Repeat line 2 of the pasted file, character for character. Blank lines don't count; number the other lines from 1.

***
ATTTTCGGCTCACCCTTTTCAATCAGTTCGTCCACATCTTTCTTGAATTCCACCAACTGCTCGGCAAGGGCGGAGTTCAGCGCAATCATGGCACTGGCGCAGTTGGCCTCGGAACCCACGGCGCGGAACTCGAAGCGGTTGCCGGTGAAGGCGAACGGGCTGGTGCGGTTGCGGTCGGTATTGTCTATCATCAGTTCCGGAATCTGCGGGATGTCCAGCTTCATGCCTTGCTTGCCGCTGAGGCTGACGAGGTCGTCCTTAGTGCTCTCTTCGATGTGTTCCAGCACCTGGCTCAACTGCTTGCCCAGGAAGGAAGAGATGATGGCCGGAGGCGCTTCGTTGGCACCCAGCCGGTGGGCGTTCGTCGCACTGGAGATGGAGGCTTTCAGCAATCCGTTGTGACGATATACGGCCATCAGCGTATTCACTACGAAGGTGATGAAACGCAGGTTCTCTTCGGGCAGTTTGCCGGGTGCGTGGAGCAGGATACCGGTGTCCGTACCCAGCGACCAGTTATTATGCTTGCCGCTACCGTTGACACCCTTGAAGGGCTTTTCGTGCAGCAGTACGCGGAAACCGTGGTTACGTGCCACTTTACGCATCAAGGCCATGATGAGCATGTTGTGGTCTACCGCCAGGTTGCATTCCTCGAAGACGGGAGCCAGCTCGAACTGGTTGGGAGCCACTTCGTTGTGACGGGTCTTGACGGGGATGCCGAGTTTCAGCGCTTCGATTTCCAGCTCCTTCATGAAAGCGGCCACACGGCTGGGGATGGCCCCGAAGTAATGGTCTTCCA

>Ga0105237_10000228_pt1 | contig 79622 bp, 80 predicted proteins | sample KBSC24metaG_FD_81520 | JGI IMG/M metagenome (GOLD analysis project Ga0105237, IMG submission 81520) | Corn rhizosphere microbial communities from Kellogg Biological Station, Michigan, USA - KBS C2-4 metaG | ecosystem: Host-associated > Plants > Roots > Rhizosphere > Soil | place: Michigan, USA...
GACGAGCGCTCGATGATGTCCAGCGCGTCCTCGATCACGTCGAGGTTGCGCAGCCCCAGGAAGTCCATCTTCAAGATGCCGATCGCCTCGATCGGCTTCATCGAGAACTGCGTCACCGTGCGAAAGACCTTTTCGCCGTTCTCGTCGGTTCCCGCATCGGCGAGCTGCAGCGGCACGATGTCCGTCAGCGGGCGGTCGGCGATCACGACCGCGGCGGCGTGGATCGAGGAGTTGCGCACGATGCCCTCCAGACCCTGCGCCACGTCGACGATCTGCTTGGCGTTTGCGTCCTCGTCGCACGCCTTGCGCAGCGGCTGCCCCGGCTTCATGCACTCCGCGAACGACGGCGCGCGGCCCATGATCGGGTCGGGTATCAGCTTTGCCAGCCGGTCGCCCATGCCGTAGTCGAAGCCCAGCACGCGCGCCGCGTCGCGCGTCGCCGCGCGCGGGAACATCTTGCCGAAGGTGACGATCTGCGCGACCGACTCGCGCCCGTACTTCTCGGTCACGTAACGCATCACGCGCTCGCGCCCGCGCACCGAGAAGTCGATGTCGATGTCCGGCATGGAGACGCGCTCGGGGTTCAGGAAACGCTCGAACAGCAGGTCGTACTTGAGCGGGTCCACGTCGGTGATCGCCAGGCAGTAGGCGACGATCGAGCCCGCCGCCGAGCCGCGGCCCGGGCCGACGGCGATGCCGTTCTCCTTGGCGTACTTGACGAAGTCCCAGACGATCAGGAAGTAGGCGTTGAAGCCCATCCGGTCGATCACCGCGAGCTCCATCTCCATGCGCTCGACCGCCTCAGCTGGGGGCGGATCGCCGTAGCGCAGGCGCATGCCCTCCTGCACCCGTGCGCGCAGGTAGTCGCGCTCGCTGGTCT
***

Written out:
>Ga0105237_10000228_pt1 | contig 79622 bp, 80 predicted proteins | sample KBSC24metaG_FD_81520 | JGI IMG/M metagenome (GOLD analysis project Ga0105237, IMG submission 81520) | Corn rhizosphere microbial communities from Kellogg Biological Station, Michigan, USA - KBS C2-4 metaG | ecosystem: Host-associated > Plants > Roots > Rhizosphere > Soil | place: Michigan, USA...